A recent case in the Southern District of New York calls into serious question the ubiquitous practice of embedding photographs on a content creator’s website.
An embedded photo is one that is not hosted on the website’s own server, but instead is linked to a third-party server like a social media site. Instead of the photo being permanently available on the website, the website pulls the photo from the third-party site live when the website is accessed by a user. Platforms like Twitter, Instagram, and TikTok make it extremely easy for websites to embed user posts, and provide website designers with tools specifically meant to make embedding seamless for the user.
In a recent case (Sinclair v. Ziff Davis, LLC, 1:18-cv-00790, S.D.N.Y.), a professional photographer posted a photo to Instagram that was later embedded by Mashable in an article on its website. In its original ruling, the court held that Instagram’s terms of service (which every user, including Sinclair, accepts when signing up) permitted the embedding on links on third party websites. The court ruled that Instagram had the right to relicense Sinclair’s image to Mashable, and granted Mashable a dismissal of Sinclair’s claims.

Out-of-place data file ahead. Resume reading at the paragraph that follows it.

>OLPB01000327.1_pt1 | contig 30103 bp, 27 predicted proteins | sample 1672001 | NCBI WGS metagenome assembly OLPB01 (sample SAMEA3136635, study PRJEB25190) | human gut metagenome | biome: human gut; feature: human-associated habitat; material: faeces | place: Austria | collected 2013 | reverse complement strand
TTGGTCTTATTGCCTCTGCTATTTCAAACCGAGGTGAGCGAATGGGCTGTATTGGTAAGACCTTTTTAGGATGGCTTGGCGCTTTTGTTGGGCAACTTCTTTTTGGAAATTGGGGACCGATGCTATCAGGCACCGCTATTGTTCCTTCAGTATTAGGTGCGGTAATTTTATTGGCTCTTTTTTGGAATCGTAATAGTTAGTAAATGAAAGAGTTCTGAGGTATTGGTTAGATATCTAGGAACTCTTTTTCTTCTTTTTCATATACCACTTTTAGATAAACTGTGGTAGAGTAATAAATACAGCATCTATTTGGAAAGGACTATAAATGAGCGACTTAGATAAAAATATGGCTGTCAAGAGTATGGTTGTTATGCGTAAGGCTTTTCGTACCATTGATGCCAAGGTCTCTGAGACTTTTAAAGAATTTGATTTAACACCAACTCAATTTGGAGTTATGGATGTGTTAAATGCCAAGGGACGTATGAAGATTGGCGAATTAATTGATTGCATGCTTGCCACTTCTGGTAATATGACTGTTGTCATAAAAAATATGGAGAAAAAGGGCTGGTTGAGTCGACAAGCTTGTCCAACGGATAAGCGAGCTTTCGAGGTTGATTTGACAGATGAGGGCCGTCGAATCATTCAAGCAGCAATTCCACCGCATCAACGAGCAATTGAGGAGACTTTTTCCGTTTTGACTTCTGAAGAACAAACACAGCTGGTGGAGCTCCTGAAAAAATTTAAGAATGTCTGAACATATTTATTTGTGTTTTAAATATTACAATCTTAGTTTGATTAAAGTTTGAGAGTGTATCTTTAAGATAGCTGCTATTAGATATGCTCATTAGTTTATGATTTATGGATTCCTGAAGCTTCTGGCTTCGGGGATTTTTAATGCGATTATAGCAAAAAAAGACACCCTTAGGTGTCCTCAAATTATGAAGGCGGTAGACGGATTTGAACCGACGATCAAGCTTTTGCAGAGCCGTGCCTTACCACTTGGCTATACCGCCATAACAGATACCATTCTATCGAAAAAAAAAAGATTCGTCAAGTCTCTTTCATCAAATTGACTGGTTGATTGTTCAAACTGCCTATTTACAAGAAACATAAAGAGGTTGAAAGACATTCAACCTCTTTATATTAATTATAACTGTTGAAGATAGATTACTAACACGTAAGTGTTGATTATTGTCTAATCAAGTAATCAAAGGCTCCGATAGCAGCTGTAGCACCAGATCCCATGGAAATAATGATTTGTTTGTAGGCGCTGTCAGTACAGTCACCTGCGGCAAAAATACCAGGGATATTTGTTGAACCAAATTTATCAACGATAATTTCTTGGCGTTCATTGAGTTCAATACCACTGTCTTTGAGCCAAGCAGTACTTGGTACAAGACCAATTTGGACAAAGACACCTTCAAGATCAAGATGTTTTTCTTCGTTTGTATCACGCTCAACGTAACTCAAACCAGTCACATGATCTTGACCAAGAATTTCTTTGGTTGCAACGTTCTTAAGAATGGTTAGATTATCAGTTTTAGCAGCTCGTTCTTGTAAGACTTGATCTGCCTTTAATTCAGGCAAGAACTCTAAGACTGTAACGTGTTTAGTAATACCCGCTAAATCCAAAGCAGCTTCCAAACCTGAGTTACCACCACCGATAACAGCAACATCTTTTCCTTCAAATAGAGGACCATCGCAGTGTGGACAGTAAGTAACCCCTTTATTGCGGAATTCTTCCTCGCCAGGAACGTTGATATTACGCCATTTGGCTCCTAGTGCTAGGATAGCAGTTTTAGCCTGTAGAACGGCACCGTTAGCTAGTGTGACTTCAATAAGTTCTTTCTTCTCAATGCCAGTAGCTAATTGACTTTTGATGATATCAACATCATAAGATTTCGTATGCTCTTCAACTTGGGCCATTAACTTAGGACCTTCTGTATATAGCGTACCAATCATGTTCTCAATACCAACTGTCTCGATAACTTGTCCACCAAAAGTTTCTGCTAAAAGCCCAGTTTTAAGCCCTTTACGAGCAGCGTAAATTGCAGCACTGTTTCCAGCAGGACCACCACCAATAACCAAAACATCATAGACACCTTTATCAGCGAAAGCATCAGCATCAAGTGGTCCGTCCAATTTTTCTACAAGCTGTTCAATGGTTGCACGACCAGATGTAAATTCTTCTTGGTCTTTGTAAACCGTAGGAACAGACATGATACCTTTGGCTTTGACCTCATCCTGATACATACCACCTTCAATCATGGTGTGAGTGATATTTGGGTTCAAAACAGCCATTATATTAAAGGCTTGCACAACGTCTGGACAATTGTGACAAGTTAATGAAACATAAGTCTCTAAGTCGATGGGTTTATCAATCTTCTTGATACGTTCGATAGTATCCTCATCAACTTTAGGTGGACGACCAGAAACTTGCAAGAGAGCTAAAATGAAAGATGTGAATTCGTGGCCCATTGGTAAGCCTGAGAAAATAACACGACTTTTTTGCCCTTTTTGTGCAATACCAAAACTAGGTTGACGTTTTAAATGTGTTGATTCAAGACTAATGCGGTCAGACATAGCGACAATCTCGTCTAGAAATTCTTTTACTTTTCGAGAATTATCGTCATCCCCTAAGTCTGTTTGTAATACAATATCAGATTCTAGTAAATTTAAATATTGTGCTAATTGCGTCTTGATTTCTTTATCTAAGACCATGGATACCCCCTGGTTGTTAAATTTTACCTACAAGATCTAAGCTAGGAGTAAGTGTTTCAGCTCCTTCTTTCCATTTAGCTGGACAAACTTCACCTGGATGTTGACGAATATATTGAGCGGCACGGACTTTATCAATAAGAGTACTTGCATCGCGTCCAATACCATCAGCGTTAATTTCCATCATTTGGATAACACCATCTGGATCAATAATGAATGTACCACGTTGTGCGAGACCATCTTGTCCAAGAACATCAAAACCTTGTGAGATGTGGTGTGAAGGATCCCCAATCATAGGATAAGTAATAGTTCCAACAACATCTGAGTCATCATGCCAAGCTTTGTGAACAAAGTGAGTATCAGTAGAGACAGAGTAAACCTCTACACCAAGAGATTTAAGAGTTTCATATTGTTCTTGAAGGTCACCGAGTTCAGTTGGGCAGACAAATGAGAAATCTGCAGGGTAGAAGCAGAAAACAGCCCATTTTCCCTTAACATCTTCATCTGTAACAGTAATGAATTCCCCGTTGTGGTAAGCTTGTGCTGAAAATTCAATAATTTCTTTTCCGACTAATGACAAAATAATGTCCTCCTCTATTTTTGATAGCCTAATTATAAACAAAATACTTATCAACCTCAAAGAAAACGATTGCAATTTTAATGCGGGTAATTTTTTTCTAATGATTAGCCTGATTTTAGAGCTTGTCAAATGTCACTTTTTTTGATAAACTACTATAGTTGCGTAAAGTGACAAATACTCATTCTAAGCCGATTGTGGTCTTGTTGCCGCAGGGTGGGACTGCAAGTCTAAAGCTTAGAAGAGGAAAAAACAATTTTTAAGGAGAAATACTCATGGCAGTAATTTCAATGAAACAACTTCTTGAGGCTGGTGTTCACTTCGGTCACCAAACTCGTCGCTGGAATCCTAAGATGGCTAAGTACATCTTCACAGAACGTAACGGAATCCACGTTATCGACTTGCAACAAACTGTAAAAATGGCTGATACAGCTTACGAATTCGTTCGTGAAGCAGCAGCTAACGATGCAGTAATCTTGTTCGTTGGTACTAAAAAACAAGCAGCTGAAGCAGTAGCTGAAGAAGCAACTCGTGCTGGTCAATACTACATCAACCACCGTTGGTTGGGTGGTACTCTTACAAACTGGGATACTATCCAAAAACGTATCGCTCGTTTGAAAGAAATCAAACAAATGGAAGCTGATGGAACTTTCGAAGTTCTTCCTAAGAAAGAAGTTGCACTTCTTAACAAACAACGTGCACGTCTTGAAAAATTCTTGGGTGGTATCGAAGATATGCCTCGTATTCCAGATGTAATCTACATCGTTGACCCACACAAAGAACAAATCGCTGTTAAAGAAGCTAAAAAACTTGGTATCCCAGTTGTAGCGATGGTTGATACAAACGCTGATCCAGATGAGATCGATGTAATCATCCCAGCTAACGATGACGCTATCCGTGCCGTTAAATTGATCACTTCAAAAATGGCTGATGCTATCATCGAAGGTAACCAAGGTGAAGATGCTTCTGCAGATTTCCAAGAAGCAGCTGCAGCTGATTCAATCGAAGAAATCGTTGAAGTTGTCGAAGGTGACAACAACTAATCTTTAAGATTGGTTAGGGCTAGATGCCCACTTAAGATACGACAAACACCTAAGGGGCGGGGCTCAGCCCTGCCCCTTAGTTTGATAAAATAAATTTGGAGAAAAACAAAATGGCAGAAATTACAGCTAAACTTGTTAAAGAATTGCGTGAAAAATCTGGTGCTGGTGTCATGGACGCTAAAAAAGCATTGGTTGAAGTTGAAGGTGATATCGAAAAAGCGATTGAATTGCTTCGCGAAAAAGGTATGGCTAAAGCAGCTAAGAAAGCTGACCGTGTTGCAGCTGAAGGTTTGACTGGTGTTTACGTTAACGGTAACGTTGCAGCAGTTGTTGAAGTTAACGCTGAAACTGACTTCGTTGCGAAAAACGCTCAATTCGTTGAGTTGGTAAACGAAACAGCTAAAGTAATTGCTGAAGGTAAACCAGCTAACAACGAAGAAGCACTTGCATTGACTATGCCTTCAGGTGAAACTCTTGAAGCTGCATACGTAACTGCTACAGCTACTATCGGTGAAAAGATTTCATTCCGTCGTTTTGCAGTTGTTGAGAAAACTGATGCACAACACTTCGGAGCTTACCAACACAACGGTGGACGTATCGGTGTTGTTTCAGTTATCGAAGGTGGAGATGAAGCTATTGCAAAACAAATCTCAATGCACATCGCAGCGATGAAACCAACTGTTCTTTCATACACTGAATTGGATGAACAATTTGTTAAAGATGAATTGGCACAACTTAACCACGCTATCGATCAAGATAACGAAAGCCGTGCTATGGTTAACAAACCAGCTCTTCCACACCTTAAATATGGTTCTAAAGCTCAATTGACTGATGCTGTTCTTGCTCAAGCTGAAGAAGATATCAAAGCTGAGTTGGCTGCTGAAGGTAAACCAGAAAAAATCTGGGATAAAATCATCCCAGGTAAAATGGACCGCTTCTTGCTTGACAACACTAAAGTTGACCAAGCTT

However, in rare reversal of its prior order, the court instead held that Instagram’s terms were not sufficiently clear to allow Mashable to escape liability. While Instagram’s terms did give Instagram the right to use Sinclair’s photograph, the terms were ambiguous regarding the right of third parties to embed content on their own websites. The court reversed the dismissal in favor of Mashable, and allowed the case to proceed.
Thereafter, on February 10, the court dismissed the case in full after the parties agreed to an out-of-court settlement. The terms of the settlement were confidential, but Sinclair’s attorney said that other websites should take notice – “She believes that because of this case, third party publishers generally no longer embed copyrighted photos or videos from Instagram without first obtaining permission or a license from the copyright holder,” said James H. Bartolomei.
While this case did not result in a judgment against Mashable, content websites are surely taking notice. Creators need to be very careful to clarify their relationships with social media sites and other sources of embedded content to be confident that they will not face liability for embedded posts.